Exchange Matters / October 27, 2016

The Multigenerational Impact of the International Visitors Leadership Program

For many, the International Visitor Leadership Program (IVLP) is a defining career moment, for Ricardo Vanella, 2010 IVLP Alum and chairman of IVLP Alumni Network of the Americas (IANA), the IVLP became much more. As a result of his IVLP visit, both of Ricardo’s sons have lived and/or studied in the United States. He shares some of his thoughts on the program and the multigenerational impact it has had.

The IVLP is a unique, less-than-500-hour, experience that lasts for a lifetime. It acts as a catalyst for people who can build great things individually, and strongly promotes the power of strength in collaboration and partnership. I personally confirmed that the American people recognize, appreciate, and support talents and efforts perhaps more than any other society does.

My experience during the IVLP provided me with a wealth of valuable integrated knowledge. Interacting first hand with Americans gave me an authentic portrait of the American way of thinking, feeling, and doing things. I was also able to grow my network through the people I met and the many contacts and friends this program provided to me. Meeting with professionals in my field and building connections inspired me to work harder in my field to help tackle global challenges because there is no time to waste in fostering peace and fellowship to attain a better world. Likewise, experiencing the U.S. answered many lingering questions I had: why people do good things voluntarily, why they can give to others getting nothing in return, and why people from towns I visited gave me attention and affection, why I participated in the program, why I am a leader, and why I have to move forward.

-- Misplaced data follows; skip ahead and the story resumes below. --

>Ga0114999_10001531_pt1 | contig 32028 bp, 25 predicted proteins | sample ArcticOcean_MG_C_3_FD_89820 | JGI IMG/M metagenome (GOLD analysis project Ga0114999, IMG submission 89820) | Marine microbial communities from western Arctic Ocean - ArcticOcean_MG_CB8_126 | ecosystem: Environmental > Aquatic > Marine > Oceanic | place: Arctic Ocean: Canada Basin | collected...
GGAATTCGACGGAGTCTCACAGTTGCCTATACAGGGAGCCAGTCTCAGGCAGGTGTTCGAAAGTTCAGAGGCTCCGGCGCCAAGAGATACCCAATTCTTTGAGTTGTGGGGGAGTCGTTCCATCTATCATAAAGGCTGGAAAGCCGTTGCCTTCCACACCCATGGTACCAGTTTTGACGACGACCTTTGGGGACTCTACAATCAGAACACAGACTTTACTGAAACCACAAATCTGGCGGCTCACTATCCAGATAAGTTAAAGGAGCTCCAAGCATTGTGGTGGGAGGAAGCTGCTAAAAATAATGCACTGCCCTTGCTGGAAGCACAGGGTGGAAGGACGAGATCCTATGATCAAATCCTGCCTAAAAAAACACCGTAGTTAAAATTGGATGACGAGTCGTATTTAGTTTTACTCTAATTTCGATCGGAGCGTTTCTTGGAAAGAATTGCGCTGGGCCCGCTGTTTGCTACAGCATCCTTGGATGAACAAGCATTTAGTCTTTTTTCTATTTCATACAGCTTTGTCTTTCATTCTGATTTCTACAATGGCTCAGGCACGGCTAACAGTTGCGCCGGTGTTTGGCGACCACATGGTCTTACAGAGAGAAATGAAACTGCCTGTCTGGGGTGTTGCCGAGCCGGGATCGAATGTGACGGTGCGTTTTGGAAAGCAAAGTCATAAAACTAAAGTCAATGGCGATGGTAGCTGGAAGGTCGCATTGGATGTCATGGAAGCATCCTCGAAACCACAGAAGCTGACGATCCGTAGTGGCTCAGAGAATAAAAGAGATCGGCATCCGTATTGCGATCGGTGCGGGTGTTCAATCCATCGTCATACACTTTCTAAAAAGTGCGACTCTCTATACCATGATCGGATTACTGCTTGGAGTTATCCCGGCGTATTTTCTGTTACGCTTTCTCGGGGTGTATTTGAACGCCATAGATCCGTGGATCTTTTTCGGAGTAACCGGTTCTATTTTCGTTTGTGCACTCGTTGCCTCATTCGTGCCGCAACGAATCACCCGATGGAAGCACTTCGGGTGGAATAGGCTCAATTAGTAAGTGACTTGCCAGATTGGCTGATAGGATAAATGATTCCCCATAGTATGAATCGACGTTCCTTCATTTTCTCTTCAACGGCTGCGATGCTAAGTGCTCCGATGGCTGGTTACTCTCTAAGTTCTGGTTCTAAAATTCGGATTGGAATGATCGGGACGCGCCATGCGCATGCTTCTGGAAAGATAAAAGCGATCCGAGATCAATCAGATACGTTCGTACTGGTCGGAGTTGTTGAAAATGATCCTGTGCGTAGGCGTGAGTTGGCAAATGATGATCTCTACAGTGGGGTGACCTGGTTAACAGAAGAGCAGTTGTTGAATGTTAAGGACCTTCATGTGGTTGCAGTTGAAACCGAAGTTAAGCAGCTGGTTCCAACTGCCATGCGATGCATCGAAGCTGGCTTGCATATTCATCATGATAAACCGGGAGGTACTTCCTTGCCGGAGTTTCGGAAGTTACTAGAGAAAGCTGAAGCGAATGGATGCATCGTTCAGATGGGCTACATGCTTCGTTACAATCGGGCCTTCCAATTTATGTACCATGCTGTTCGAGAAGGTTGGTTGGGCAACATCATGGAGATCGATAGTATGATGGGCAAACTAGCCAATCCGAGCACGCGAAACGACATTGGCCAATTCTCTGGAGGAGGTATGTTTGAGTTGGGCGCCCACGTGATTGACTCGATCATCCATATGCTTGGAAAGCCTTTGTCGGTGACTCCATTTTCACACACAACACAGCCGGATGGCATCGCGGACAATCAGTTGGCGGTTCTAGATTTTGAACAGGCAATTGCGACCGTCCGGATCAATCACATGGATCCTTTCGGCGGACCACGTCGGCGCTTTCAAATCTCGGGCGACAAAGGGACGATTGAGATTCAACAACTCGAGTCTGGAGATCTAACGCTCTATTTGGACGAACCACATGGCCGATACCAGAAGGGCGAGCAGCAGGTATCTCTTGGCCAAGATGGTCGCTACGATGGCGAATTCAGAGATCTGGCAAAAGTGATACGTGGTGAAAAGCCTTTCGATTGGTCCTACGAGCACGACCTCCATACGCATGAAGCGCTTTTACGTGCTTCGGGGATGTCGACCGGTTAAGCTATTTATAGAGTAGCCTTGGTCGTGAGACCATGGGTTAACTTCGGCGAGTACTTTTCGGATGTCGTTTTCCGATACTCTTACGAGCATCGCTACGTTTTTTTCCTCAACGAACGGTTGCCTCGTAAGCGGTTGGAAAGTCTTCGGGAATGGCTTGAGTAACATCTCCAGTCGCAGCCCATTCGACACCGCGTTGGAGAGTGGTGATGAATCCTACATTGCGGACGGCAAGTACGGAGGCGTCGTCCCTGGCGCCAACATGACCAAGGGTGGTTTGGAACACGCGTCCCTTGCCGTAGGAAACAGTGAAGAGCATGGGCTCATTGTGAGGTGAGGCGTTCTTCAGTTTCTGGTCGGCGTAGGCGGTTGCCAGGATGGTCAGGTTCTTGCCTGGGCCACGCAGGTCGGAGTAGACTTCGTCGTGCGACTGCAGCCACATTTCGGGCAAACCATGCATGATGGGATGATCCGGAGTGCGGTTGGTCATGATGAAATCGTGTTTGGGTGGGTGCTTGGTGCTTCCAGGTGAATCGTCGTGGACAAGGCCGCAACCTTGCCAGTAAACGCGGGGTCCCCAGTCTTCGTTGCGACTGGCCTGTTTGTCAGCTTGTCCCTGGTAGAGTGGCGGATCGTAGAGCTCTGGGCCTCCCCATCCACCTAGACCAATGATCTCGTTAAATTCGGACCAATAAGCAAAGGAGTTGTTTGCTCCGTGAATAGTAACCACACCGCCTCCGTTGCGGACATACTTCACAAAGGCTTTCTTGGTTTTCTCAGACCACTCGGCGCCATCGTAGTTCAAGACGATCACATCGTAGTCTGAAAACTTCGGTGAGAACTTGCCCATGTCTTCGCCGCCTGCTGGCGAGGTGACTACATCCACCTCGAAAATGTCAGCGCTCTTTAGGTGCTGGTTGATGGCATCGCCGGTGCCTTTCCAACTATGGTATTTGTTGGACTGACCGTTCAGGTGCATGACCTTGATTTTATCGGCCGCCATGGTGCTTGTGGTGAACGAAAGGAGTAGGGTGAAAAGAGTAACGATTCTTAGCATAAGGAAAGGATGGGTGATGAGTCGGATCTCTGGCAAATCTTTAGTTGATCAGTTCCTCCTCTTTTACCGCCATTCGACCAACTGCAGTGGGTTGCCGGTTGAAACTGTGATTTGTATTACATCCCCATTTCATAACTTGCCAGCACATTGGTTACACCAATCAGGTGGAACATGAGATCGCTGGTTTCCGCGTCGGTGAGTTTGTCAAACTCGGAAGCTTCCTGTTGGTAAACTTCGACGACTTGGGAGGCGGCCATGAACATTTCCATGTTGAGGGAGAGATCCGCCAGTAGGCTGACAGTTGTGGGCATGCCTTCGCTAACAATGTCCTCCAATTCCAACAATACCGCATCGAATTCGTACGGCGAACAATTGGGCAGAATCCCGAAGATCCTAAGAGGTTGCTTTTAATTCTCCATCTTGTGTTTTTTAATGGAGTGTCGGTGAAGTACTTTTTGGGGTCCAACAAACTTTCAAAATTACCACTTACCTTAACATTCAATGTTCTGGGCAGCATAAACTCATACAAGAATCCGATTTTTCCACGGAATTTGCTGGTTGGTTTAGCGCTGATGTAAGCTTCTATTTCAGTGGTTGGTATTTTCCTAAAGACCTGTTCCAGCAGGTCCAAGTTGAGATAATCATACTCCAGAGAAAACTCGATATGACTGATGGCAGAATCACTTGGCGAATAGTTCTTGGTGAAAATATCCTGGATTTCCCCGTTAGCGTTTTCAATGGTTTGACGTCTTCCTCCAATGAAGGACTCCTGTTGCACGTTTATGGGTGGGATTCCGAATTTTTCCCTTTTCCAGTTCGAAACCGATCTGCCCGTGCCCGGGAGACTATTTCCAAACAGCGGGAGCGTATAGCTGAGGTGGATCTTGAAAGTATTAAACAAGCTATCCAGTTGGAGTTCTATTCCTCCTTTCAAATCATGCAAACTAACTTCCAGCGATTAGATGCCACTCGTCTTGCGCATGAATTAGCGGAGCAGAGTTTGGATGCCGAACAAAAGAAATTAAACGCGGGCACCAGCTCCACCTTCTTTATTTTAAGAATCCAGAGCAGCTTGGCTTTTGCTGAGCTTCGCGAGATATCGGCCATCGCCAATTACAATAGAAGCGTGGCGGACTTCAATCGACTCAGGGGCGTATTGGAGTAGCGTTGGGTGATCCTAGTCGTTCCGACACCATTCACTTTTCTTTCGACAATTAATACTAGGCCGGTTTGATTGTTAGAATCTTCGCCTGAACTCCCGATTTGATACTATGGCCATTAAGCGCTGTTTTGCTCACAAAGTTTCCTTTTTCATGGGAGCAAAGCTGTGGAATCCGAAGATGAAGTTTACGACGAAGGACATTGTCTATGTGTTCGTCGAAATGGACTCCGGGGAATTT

Overall, through the IVLP I learned what people feel, think, and do in different cultures, what they see from different points of view, what perspectives they have in different places of the world. I was capable of thinking more similarly to others,seeing a little bit through the eyes of others, and sharing the dreams of others. This program acted as a sort of quantum leap in terms of my personal evolution, since sharing with others is a gift that allows us all to feel like sisters and brothers. The “others” are no longer others; they are just ourselves.

I am fortunate in that I was able to share my newfound appreciation of the U.S. and the connections I made with my personal and professional networks at home. More specifically, through the Inter-American Network of Alumni Associations (IANA) which is an active Alumni Advisory Council where alumni from U.S. exchange programs share ideas, opportunities and dialogue on issues relevant mainly to the Western Hemisphere region, and the entire world. More personally, my introduction to the U.S. led to my sons Matteo and Luca feeling comfortable with and seeing the benefits of studying and living in the U.S. ” The strong ties with the United States of America built through my participation in the IVLP program go far beyond myself and expand in my society, in my people. And through my children, and hopefully my grandchildren and all my offspring. While the IVLP has clearly had a profound impact on my life, I am even happier that the benefits of cross-cultural relationships have been conveyed to the next generation.

Photo of Ricardo (right) and his son Matteo at Millenium Park in Chicago, where Matteo studies thanks to Ricardo’s time during the IVLP. Photo Courtesy of Ricardo Vanella